Here are 10 tips for using a smoker to cook your holiday turkey from Ontario Gas BBQ. I'm not sure I could obey No. 4: If you're "Lookin'" you're not "Cookin'" I can resist anything except temptation.
1. Be patient; bring your smoker up to an optimum temperature before adding your food.
2. Soak wood chips or chunks to create a longer smouldering smoke.
3. Add wood chips or chunks early in cooking process but only after optimum temperature has been established.
4. It's okay to wait. Do not open lid unnecessarily. Doing so reduces your temperature and requires recovery time to re-establish the optimum temperature. Overall this mistake can add considerable "extra" time to your cookout. If you're "Lookin'" you're not "Cookin'".
5. Cold, windy conditions are your smoker's worst enemy for maintaining your temperature. A wind shield or any protection from inclement weather will dramatically aid your smoker's performance.
6. Shop at a reputable store for all your BBQ needs. A knowledgeable store will be able to offer advice and tips ongoing. After market service is really important to enhance and extend the enjoyment of your BBQ grill or smoker purchase. Same thing for your butcher. Superior meat cuts will produce better results.
7. Learn to BBQ or smoke food by temperature, not time. Each piece of meat is unique. When smoking a turkey the temperature should be set at about 230 degrees F, and then calculate 30 minutes per pound. Determine the approximate time that the turkey could be ready at the earliest -- this is when you want to start testing for doneness. Use a good meat thermometer to test the internal temperature of the turkey in two different places. Remember don't test too close to the bone. When you have two readings about 165 degrees F then you can take the turkey out.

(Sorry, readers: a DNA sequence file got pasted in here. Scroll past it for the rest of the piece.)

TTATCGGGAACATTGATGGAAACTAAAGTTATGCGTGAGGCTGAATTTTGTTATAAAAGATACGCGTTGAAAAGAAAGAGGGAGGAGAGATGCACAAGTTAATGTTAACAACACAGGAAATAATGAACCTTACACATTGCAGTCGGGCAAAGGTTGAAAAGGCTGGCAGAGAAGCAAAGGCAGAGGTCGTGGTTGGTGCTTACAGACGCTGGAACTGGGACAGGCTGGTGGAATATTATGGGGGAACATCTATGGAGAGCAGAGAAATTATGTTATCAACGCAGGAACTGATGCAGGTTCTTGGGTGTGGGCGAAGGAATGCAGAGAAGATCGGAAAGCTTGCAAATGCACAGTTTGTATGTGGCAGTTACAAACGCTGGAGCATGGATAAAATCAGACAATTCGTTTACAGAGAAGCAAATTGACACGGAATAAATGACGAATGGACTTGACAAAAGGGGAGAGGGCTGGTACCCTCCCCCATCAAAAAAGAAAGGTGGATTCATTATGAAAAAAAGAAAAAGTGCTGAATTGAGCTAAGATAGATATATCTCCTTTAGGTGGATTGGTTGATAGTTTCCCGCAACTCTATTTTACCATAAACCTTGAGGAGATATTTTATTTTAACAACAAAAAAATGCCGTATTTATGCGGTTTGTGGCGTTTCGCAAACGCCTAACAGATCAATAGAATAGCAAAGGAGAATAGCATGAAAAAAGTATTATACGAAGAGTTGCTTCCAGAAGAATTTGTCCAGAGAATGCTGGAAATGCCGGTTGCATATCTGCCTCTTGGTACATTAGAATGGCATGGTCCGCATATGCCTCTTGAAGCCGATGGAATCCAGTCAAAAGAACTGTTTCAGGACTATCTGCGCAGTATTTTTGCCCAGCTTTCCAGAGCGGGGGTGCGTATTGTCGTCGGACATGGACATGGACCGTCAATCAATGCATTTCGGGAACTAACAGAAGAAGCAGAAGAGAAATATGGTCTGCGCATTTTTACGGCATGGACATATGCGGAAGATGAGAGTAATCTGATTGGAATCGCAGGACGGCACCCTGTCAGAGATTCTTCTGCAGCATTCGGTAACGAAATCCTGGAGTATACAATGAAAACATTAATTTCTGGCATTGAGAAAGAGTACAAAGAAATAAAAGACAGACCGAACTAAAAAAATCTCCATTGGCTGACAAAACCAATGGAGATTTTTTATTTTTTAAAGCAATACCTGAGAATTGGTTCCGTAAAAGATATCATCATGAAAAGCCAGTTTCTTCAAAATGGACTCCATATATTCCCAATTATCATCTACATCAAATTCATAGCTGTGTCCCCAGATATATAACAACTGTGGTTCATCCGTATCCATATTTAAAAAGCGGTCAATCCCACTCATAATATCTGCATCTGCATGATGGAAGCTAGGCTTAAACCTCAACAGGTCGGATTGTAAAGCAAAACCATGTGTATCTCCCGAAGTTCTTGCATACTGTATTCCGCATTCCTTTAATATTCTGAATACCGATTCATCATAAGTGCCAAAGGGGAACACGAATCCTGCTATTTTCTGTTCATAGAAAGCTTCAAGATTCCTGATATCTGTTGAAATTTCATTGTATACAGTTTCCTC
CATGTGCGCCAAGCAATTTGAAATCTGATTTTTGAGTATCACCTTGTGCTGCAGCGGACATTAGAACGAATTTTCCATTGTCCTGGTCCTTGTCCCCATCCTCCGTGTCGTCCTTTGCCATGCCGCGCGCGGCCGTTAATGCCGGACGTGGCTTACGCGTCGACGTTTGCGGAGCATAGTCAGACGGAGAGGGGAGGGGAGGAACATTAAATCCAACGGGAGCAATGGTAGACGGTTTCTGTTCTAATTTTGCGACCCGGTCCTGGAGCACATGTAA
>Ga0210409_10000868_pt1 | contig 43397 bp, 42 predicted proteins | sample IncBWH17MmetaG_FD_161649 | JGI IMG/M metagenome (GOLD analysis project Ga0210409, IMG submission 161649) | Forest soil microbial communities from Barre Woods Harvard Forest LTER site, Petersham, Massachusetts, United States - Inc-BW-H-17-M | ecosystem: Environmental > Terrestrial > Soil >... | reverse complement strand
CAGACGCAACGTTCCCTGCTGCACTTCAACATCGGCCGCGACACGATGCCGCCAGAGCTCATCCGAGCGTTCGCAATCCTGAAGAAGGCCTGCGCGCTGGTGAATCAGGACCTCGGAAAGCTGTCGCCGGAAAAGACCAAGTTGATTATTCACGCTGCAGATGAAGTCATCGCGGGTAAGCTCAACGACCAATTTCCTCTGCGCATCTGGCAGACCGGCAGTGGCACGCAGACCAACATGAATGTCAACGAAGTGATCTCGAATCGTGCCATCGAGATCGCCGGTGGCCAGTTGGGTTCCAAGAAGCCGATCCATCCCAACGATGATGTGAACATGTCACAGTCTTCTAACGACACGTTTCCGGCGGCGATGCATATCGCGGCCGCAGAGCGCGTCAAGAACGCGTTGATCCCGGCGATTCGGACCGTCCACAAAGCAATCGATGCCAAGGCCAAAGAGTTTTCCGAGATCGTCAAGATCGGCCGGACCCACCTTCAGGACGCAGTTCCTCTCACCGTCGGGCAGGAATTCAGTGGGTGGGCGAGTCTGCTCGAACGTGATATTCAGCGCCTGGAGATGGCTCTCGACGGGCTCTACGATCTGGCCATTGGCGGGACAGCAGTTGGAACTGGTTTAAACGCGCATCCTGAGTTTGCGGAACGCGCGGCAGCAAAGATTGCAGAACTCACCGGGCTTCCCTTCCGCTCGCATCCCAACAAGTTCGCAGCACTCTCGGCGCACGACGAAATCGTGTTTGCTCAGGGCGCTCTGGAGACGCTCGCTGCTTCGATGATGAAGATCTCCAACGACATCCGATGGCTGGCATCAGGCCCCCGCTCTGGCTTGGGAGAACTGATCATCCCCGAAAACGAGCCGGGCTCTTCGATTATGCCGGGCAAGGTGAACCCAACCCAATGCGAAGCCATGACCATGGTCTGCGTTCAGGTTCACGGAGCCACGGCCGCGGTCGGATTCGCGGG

8. It is recommended that you do not stuff a turkey when you smoke it. For smoking, it is best that your turkey is able to smoke from the inside as well as the outside.
9. Before your turkey goes into the smoker you may want to add some flavour to the bird. This is best done with a spice rub. You can use any rub you want but remember to get these flavours under the skin. The skin of the turkey will prevent flavours from getting to the meat from the outside.
10. Remember... If you're "lookin'" you're not "cookin'."
The best way to know when your turkey is done, is by its temperature. The USDA says a turkey is safe when "cooked to a minimum internal temperature of 165 °F as measured with a food thermometer. Check the internal temperature in the innermost part of the thigh and wing and the thickest part of the breast." Photo via Flickr user USDAgov
"If your turkey has a "pop-up" temperature indicator, it is recommended that you also check the internal temperature of the turkey in the innermost part of the thigh and wing and the thickest part of the breast with a food thermometer. The minimum internal temperature should reach 165 °F for safety." -- USDA
This table from the USDA is based on 325 °F oven, and a fully defrosted or fresh bird. (For an unstuffed bird, we're talking roughly 15 minutes per pound.) If you want to cook a frozen turkey, it will take at least 50 percent longer than the recommended times.
Your turkey will cook faster in a 325 °F convection oven. 8lbs: 1.25 hours 12 lbs: 1.75 hours 14 lbs: 2 hours 18 lbs: 3 hours 20 lbs: 4 hours 24 lbs: 4.25 hours Photo via Flickr user eagleapex
Timing on a grilled turkey is tricky since every grill is vastly different, but here's a rough guide based on weight. 8 lbs: 90 mins 12 lbs: 135 mins 14 lbs: 180 mins 18 lbs: 210 mins 20 lbs: 225 mins Photo via Flickr user BrownGuacamole
According to theperfectturkey.com: "A deep fried turkey takes about 3 to 5 minutes per pound when cooked in 350 degree F. oil." We recommend you watch Sam Sifton do this, so that you do not burn your house down.
See how the turkey is shoved off to the side, getting ignored? Do this. For at least 30 minutes. The juices need time to re-absorb into the meat -- which will make it taste way better and also make carving the bird much easier. Seriously, you can reheat it later or pour hot gravy over it. Let. It. Rest. Photo via Flickr user Muffet
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